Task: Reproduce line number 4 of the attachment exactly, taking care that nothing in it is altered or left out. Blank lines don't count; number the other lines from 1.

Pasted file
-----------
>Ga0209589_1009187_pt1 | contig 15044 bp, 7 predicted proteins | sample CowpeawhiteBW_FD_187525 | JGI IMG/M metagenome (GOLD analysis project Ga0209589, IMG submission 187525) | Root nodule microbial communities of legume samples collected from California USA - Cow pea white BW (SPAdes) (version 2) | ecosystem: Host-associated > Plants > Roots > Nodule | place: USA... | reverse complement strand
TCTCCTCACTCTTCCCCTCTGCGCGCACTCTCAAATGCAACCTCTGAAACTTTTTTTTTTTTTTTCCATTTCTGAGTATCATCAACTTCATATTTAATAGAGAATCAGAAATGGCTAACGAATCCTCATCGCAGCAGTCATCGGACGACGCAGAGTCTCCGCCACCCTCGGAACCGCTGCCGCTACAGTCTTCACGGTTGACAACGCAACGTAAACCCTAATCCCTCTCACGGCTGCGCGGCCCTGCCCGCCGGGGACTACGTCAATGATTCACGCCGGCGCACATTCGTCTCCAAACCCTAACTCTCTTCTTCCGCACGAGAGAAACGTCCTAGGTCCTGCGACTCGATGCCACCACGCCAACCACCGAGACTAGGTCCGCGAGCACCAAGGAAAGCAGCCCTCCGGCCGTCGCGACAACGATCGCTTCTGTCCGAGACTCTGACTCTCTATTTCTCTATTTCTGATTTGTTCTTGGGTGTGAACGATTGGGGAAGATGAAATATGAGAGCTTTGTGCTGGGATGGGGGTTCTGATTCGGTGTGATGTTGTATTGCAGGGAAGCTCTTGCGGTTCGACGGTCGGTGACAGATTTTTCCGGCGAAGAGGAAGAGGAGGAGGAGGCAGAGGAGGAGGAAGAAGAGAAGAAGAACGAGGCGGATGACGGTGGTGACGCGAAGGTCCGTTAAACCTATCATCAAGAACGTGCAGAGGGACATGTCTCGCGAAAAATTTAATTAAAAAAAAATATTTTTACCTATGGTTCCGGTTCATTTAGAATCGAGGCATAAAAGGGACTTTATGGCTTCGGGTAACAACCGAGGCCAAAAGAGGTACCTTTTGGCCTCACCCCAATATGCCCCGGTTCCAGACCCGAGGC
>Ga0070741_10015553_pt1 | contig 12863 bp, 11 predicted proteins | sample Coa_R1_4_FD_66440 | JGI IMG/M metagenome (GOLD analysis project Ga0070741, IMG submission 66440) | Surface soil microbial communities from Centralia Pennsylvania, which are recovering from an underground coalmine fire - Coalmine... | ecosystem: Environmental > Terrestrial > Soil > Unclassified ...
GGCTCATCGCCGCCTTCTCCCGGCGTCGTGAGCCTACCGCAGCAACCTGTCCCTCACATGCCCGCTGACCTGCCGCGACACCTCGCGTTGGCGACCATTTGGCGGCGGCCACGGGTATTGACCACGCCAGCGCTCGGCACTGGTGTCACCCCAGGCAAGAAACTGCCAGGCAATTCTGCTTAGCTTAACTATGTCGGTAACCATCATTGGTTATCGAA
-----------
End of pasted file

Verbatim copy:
GGCTCATCGCCGCCTTCTCCCGGCGTCGTGAGCCTACCGCAGCAACCTGTCCCTCACATGCCCGCTGACCTGCCGCGACACCTCGCGTTGGCGACCATTTGGCGGCGGCCACGGGTATTGACCACGCCAGCGCTCGGCACTGGTGTCACCCCAGGCAAGAAACTGCCAGGCAATTCTGCTTAGCTTAACTATGTCGGTAACCATCATTGGTTATCGAA